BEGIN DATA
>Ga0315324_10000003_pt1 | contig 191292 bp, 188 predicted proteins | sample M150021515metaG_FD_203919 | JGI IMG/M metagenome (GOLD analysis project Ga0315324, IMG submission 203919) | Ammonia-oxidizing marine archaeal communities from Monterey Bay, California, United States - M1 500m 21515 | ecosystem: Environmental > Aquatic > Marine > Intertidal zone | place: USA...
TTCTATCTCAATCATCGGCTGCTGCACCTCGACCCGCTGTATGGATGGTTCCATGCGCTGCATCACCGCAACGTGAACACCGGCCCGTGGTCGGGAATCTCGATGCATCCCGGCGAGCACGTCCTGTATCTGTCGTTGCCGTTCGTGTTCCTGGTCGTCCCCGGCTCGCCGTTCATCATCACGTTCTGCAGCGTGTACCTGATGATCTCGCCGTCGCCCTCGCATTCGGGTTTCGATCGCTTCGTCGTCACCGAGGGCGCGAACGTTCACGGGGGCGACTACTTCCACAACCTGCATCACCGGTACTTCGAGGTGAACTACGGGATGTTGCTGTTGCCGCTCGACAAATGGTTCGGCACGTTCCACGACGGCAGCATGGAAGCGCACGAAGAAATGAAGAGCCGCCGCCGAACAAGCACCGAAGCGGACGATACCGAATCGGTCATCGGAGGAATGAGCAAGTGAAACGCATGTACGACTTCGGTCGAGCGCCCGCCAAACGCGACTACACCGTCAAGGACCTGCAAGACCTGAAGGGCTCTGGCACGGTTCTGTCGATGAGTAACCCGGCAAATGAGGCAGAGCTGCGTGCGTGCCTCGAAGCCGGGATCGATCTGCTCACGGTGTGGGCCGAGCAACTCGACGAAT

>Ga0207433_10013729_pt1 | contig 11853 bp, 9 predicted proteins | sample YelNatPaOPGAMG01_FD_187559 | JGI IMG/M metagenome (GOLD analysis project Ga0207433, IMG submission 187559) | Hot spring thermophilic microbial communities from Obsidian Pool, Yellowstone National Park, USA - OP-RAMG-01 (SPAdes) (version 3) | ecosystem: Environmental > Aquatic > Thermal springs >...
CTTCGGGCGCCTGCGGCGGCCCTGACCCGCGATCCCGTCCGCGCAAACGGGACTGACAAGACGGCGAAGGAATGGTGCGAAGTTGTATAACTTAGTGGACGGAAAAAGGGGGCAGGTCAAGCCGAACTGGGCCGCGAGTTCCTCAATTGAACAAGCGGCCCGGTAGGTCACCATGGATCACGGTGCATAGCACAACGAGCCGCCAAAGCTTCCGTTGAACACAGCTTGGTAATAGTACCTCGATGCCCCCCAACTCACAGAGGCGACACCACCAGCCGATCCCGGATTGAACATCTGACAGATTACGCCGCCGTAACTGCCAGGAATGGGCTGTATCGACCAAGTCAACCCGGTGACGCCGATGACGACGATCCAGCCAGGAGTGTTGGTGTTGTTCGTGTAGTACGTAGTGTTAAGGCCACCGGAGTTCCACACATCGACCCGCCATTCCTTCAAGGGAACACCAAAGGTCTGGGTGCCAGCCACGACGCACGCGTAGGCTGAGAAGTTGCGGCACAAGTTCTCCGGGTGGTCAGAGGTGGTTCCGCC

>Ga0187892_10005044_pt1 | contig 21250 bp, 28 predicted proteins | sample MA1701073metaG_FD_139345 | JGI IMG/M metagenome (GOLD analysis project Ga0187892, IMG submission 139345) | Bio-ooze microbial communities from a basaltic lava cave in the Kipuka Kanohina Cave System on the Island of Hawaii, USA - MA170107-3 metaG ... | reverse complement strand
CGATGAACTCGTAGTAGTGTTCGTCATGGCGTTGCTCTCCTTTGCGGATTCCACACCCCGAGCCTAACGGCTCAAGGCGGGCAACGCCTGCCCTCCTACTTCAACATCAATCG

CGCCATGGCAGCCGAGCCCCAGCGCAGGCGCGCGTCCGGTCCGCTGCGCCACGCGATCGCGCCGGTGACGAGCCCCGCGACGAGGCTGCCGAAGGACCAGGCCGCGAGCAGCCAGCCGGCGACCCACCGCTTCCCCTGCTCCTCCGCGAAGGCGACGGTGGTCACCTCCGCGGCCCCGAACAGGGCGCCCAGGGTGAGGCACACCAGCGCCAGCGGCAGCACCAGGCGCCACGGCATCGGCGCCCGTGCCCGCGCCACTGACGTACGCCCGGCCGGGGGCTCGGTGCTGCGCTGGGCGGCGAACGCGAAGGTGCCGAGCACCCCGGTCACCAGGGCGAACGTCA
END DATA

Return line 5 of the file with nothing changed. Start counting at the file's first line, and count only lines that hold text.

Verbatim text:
>Ga0187892_10005044_pt1 | contig 21250 bp, 28 predicted proteins | sample MA1701073metaG_FD_139345 | JGI IMG/M metagenome (GOLD analysis project Ga0187892, IMG submission 139345) | Bio-ooze microbial communities from a basaltic lava cave in the Kipuka Kanohina Cave System on the Island of Hawaii, USA - MA170107-3 metaG ... | reverse complement strand